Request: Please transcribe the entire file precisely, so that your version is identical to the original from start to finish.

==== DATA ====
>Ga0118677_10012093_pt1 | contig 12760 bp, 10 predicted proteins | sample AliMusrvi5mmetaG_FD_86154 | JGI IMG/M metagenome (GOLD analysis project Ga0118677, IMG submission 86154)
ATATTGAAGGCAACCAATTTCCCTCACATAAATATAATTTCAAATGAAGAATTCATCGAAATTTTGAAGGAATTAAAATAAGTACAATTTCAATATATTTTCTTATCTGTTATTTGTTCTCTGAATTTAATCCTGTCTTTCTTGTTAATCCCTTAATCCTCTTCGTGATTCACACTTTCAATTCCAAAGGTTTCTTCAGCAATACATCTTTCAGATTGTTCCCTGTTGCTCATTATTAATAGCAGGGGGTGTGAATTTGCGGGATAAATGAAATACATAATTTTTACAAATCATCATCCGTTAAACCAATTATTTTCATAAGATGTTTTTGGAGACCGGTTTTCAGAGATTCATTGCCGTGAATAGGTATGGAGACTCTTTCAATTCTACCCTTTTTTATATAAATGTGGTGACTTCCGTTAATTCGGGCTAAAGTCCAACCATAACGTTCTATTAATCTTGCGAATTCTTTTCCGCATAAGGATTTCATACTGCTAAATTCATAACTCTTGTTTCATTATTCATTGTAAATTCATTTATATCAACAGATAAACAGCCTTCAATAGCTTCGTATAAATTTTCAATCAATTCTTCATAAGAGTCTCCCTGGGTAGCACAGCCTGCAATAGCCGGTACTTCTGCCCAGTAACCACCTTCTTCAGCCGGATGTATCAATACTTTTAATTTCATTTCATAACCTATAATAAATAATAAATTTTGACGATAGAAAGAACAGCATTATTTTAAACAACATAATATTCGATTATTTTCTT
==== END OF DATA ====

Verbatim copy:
>Ga0118677_10012093_pt1 | contig 12760 bp, 10 predicted proteins | sample AliMusrvi5mmetaG_FD_86154 | JGI IMG/M metagenome (GOLD analysis project Ga0118677, IMG submission 86154)
ATATTGAAGGCAACCAATTTCCCTCACATAAATATAATTTCAAATGAAGAATTCATCGAAATTTTGAAGGAATTAAAATAAGTACAATTTCAATATATTTTCTTATCTGTTATTTGTTCTCTGAATTTAATCCTGTCTTTCTTGTTAATCCCTTAATCCTCTTCGTGATTCACACTTTCAATTCCAAAGGTTTCTTCAGCAATACATCTTTCAGATTGTTCCCTGTTGCTCATTATTAATAGCAGGGGGTGTGAATTTGCGGGATAAATGAAATACATAATTTTTACAAATCATCATCCGTTAAACCAATTATTTTCATAAGATGTTTTTGGAGACCGGTTTTCAGAGATTCATTGCCGTGAATAGGTATGGAGACTCTTTCAATTCTACCCTTTTTTATATAAATGTGGTGACTTCCGTTAATTCGGGCTAAAGTCCAACCATAACGTTCTATTAATCTTGCGAATTCTTTTCCGCATAAGGATTTCATACTGCTAAATTCATAACTCTTGTTTCATTATTCATTGTAAATTCATTTATATCAACAGATAAACAGCCTTCAATAGCTTCGTATAAATTTTCAATCAATTCTTCATAAGAGTCTCCCTGGGTAGCACAGCCTGCAATAGCCGGTACTTCTGCCCAGTAACCACCTTCTTCAGCCGGATGTATCAATACTTTTAATTTCATTTCATAACCTATAATAAATAATAAATTTTGACGATAGAAAGAACAGCATTATTTTAAACAACATAATATTCGATTATTTTCTT